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Technical assistance report no. TA-77-68, McDaniel Art Studio, Cincinnati, Ohio.
Cincinnati, OH: U.S. Department of Health, Education, and Welfare, Public Health Service, Centers for Disease Control, National Institute for Occupational Safety and Health, TA 77-68, 1978 Jun; :1-11
In response to a request from the McDaniel Art Studio, located in Cincinnati, Ohio, an investigation was made of possible hazardous working conditions at the site, specifically the exposure to dust during sculpturing. Air sampling revealed potential dust exposures as high as 50mg/m3 of total dust while using a powered disc grinder to sculpt. The sculpting process involved grinding with a 6 inch electric disc grinder or using such hand tools as files and chisels. The sculptor used primarily limestone, marble, talc, and onyx, working about 6 hours per day. The talc (14807966) sculpting stone showed the presence of asbestos (1332214) on bulk analysis. The sculptor wore safety glasses with side shields and an appropriate, approved respirator. An industrial vacuum cleaner was used for dust cleanup. The author recommends that the sculptor continue to use the NIOSH approved respirator and that, if possible, the disc grinder not be used on potential asbestos sources such as serpentine (50555) and talc. Wet working of the stone would reduce the dust levels significantly. Several precautionary measures are listed from a publication dealing the health risks associated with common art and hobby materials.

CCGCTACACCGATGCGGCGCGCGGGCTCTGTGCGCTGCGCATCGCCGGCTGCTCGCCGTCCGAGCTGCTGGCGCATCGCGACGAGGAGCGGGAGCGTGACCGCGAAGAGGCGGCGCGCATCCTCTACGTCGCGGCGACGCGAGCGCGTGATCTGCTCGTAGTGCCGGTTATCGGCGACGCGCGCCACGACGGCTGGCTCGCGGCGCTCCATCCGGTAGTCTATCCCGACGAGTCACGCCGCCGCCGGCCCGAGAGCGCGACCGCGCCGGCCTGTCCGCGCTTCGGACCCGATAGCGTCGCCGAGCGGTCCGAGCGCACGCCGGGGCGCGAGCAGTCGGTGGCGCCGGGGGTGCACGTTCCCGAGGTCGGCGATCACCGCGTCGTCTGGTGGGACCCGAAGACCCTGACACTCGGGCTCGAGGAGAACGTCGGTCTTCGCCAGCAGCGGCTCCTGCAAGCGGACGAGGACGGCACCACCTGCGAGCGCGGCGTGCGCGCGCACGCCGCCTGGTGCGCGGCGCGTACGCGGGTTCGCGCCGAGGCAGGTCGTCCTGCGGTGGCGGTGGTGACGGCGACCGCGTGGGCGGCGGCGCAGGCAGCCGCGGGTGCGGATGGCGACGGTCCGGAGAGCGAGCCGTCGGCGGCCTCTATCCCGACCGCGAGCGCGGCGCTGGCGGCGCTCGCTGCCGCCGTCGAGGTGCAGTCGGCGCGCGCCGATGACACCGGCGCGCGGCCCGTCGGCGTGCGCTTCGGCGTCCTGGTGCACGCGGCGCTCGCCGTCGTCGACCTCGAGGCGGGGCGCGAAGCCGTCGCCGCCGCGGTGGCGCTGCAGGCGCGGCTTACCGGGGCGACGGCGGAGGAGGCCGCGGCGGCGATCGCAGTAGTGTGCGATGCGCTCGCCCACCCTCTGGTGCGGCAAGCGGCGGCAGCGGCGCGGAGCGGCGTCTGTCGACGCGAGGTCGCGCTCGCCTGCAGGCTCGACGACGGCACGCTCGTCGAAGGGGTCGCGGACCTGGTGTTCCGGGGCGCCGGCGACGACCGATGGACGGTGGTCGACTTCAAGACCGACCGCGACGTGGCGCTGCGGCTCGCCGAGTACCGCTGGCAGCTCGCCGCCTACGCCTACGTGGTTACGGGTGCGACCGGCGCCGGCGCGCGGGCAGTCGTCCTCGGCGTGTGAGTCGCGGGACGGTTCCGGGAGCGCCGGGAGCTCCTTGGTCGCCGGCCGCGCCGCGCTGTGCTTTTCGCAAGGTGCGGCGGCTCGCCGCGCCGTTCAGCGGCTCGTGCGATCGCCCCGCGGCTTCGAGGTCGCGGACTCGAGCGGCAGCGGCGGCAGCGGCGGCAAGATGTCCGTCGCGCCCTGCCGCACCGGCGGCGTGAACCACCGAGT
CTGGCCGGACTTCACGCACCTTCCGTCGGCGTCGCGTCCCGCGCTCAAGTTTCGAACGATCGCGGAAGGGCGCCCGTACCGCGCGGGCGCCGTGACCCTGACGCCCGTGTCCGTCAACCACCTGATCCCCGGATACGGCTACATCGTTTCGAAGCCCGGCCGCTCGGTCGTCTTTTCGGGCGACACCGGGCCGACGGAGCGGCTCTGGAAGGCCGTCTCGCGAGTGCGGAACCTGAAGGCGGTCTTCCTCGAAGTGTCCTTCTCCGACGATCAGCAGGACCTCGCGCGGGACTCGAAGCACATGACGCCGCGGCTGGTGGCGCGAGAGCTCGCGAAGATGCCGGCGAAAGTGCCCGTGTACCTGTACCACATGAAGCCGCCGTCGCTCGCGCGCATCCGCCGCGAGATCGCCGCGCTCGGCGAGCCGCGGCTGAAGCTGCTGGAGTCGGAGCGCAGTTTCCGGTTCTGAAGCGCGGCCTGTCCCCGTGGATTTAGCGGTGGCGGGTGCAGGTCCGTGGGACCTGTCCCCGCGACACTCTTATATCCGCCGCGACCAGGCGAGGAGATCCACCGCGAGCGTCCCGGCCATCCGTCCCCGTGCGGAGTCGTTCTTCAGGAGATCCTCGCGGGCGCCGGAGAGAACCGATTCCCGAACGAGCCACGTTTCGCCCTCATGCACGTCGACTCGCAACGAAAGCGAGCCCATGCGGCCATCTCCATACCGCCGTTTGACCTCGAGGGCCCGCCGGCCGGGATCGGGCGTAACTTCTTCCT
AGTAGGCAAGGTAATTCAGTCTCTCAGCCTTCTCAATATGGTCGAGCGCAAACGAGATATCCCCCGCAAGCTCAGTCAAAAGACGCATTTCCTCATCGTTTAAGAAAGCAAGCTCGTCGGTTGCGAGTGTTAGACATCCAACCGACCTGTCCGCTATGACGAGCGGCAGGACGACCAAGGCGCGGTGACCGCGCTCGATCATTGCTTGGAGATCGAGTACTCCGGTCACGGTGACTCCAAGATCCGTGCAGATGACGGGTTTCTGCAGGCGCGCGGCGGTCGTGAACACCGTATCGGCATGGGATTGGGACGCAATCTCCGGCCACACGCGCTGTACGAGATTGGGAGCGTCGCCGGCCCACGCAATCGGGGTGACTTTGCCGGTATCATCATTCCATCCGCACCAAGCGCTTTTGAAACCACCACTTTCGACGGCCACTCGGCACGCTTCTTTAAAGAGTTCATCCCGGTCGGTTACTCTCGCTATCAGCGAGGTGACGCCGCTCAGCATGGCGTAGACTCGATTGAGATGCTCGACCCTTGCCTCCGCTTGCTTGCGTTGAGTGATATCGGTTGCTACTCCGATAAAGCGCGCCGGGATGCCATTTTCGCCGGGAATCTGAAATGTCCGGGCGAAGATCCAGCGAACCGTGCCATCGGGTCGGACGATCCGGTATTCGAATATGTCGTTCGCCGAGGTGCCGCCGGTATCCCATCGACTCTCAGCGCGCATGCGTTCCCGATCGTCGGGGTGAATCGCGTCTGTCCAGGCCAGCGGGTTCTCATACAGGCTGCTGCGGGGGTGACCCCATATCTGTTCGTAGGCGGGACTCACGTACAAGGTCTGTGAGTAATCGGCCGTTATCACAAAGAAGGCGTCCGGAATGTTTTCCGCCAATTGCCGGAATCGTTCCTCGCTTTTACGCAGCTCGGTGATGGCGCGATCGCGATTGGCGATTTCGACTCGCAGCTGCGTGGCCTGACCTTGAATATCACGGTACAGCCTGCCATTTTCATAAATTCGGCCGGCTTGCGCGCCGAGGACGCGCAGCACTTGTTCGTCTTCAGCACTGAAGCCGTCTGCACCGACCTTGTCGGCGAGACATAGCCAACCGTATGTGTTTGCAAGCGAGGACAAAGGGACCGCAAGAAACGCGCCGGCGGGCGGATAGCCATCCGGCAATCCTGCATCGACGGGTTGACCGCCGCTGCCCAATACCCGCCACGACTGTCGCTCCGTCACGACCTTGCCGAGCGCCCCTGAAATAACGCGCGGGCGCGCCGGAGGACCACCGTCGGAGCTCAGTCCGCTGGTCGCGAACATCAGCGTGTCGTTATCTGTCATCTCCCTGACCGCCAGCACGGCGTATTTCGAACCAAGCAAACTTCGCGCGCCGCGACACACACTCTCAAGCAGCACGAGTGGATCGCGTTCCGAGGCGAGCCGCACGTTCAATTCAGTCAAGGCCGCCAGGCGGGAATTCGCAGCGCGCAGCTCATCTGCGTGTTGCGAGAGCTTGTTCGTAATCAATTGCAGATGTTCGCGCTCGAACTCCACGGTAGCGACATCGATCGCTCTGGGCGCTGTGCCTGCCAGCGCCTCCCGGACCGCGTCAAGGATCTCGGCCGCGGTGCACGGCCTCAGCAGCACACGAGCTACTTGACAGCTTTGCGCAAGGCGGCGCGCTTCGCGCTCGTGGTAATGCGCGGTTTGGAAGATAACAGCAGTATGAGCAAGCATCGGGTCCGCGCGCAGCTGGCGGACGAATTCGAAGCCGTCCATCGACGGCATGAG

NIOSH-Author; TA-77-68; Region-5; Dust-control; Hazards-Confirmed; NIOSH-Technical-Assistance-Report; Sculptors; Artists; Asbestos-dust; Talc-dust; Respiratory-protective-equipment
14807-96-6; 1332-21-4; 50-55-5
Field Studies; Technical Assistance
NTIS Accession No.
National Institute for Occupational Safety and Health
Page last reviewed: March 11, 2019
Content source: National Institute for Occupational Safety and Health Education and Information Division